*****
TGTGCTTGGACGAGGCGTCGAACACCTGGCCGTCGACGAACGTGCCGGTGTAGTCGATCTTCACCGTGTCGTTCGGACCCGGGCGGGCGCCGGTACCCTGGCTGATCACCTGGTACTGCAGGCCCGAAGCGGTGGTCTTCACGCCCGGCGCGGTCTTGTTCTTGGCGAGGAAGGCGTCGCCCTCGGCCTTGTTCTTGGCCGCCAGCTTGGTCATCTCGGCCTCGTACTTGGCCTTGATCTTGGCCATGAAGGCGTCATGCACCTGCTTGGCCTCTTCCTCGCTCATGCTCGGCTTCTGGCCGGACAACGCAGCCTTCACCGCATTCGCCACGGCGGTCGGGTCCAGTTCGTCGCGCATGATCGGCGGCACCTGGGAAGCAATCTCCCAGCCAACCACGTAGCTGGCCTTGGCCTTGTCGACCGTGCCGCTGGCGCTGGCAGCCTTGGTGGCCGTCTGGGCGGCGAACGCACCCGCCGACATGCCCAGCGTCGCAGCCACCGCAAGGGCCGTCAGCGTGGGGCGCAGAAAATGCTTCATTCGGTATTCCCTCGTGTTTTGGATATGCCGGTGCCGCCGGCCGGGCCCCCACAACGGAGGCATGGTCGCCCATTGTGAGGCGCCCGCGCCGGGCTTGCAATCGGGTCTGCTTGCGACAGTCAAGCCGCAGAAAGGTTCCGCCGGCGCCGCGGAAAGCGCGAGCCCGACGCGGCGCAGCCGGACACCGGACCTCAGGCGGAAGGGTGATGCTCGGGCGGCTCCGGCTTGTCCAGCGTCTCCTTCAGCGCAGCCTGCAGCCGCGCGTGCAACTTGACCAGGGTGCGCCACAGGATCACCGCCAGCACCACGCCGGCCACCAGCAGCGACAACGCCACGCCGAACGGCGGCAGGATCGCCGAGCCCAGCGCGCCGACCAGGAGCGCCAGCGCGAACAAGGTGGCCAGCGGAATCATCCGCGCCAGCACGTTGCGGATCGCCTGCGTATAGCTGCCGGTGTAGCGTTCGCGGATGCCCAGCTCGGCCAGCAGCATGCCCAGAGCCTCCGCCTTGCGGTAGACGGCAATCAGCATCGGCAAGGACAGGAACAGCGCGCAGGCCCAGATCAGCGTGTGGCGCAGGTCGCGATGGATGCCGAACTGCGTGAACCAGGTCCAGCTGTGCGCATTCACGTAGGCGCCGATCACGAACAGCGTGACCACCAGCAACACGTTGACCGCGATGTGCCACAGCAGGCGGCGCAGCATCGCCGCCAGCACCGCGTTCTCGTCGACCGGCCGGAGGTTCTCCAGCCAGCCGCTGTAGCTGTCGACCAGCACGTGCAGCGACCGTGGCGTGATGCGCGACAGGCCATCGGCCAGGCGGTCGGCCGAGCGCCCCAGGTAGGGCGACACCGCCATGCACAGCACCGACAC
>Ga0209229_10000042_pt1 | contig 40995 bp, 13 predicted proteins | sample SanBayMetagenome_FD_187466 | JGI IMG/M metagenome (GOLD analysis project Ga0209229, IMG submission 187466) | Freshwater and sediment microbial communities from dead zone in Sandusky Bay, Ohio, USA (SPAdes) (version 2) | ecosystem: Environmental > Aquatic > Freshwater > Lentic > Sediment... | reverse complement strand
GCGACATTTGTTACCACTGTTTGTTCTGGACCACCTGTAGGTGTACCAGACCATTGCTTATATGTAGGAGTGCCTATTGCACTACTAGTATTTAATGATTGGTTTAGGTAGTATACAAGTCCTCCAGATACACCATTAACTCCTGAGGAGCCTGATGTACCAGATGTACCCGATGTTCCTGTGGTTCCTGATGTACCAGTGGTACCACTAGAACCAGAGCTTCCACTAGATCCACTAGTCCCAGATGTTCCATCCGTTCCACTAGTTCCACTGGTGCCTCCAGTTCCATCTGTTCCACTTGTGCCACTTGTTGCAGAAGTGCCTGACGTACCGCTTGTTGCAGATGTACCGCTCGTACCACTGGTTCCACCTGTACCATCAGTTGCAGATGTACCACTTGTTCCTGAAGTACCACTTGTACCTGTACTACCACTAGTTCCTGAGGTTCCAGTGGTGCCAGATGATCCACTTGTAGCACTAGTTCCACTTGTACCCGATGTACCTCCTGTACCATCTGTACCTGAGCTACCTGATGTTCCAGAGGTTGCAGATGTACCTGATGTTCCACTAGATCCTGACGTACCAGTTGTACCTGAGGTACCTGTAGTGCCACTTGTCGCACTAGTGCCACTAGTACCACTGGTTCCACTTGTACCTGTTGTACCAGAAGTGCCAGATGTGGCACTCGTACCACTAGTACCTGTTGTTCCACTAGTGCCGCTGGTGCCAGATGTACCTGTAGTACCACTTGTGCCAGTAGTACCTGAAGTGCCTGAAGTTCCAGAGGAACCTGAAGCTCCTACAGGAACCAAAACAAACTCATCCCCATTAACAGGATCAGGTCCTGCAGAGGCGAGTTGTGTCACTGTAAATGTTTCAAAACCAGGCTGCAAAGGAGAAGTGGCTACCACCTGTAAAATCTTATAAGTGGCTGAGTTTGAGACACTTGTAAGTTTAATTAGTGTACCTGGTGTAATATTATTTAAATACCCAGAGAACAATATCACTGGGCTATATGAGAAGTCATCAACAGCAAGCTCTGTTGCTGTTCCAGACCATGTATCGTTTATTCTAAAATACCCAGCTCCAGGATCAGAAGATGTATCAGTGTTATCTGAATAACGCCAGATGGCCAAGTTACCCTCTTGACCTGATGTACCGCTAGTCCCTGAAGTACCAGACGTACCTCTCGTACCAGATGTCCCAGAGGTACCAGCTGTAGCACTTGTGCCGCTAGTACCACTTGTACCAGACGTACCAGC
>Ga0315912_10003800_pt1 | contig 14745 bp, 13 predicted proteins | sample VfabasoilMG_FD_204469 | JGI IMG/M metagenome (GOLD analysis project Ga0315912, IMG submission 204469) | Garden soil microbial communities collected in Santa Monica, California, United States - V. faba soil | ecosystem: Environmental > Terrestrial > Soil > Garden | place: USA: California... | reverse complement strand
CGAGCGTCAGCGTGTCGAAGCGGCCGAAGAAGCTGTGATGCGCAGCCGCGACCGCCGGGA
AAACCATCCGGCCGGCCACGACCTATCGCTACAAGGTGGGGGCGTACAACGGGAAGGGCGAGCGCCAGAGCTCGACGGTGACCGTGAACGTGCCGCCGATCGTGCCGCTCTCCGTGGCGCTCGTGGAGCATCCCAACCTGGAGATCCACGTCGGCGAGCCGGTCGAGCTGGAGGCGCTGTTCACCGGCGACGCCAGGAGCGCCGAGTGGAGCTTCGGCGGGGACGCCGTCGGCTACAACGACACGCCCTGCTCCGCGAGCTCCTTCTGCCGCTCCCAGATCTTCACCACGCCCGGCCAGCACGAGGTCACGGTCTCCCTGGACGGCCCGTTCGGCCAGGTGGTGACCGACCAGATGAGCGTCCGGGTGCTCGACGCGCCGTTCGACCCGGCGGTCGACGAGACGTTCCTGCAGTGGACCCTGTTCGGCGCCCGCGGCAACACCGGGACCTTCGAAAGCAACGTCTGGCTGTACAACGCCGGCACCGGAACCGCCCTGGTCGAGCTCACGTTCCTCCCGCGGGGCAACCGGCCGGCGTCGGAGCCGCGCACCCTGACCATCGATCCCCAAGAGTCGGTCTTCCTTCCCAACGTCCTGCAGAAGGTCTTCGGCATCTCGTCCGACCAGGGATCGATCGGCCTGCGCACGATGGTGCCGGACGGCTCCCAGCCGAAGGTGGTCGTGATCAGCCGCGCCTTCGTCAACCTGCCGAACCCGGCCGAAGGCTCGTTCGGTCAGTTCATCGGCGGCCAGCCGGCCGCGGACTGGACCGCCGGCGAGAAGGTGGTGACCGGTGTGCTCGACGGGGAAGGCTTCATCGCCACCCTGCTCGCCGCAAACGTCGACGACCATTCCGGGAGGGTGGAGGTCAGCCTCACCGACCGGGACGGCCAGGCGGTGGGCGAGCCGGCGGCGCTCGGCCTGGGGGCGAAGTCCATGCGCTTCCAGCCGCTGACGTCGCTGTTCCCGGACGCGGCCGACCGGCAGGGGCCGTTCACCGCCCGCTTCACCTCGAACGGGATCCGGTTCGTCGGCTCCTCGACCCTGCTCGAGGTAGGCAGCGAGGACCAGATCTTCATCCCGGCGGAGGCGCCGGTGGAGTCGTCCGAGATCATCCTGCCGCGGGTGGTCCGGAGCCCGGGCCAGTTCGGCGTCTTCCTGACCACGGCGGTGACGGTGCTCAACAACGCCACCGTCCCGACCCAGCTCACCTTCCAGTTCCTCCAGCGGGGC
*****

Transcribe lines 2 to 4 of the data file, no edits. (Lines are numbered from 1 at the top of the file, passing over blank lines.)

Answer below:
>Ga0209229_10000042_pt1 | contig 40995 bp, 13 predicted proteins | sample SanBayMetagenome_FD_187466 | JGI IMG/M metagenome (GOLD analysis project Ga0209229, IMG submission 187466) | Freshwater and sediment microbial communities from dead zone in Sandusky Bay, Ohio, USA (SPAdes) (version 2) | ecosystem: Environmental > Aquatic > Freshwater > Lentic > Sediment... | reverse complement strand
GCGACATTTGTTACCACTGTTTGTTCTGGACCACCTGTAGGTGTACCAGACCATTGCTTATATGTAGGAGTGCCTATTGCACTACTAGTATTTAATGATTGGTTTAGGTAGTATACAAGTCCTCCAGATACACCATTAACTCCTGAGGAGCCTGATGTACCAGATGTACCCGATGTTCCTGTGGTTCCTGATGTACCAGTGGTACCACTAGAACCAGAGCTTCCACTAGATCCACTAGTCCCAGATGTTCCATCCGTTCCACTAGTTCCACTGGTGCCTCCAGTTCCATCTGTTCCACTTGTGCCACTTGTTGCAGAAGTGCCTGACGTACCGCTTGTTGCAGATGTACCGCTCGTACCACTGGTTCCACCTGTACCATCAGTTGCAGATGTACCACTTGTTCCTGAAGTACCACTTGTACCTGTACTACCACTAGTTCCTGAGGTTCCAGTGGTGCCAGATGATCCACTTGTAGCACTAGTTCCACTTGTACCCGATGTACCTCCTGTACCATCTGTACCTGAGCTACCTGATGTTCCAGAGGTTGCAGATGTACCTGATGTTCCACTAGATCCTGACGTACCAGTTGTACCTGAGGTACCTGTAGTGCCACTTGTCGCACTAGTGCCACTAGTACCACTGGTTCCACTTGTACCTGTTGTACCAGAAGTGCCAGATGTGGCACTCGTACCACTAGTACCTGTTGTTCCACTAGTGCCGCTGGTGCCAGATGTACCTGTAGTACCACTTGTGCCAGTAGTACCTGAAGTGCCTGAAGTTCCAGAGGAACCTGAAGCTCCTACAGGAACCAAAACAAACTCATCCCCATTAACAGGATCAGGTCCTGCAGAGGCGAGTTGTGTCACTGTAAATGTTTCAAAACCAGGCTGCAAAGGAGAAGTGGCTACCACCTGTAAAATCTTATAAGTGGCTGAGTTTGAGACACTTGTAAGTTTAATTAGTGTACCTGGTGTAATATTATTTAAATACCCAGAGAACAATATCACTGGGCTATATGAGAAGTCATCAACAGCAAGCTCTGTTGCTGTTCCAGACCATGTATCGTTTATTCTAAAATACCCAGCTCCAGGATCAGAAGATGTATCAGTGTTATCTGAATAACGCCAGATGGCCAAGTTACCCTCTTGACCTGATGTACCGCTAGTCCCTGAAGTACCAGACGTACCTCTCGTACCAGATGTCCCAGAGGTACCAGCTGTAGCACTTGTGCCGCTAGTACCACTTGTACCAGACGTACCAGC
>Ga0315912_10003800_pt1 | contig 14745 bp, 13 predicted proteins | sample VfabasoilMG_FD_204469 | JGI IMG/M metagenome (GOLD analysis project Ga0315912, IMG submission 204469) | Garden soil microbial communities collected in Santa Monica, California, United States - V. faba soil | ecosystem: Environmental > Terrestrial > Soil > Garden | place: USA: California... | reverse complement strand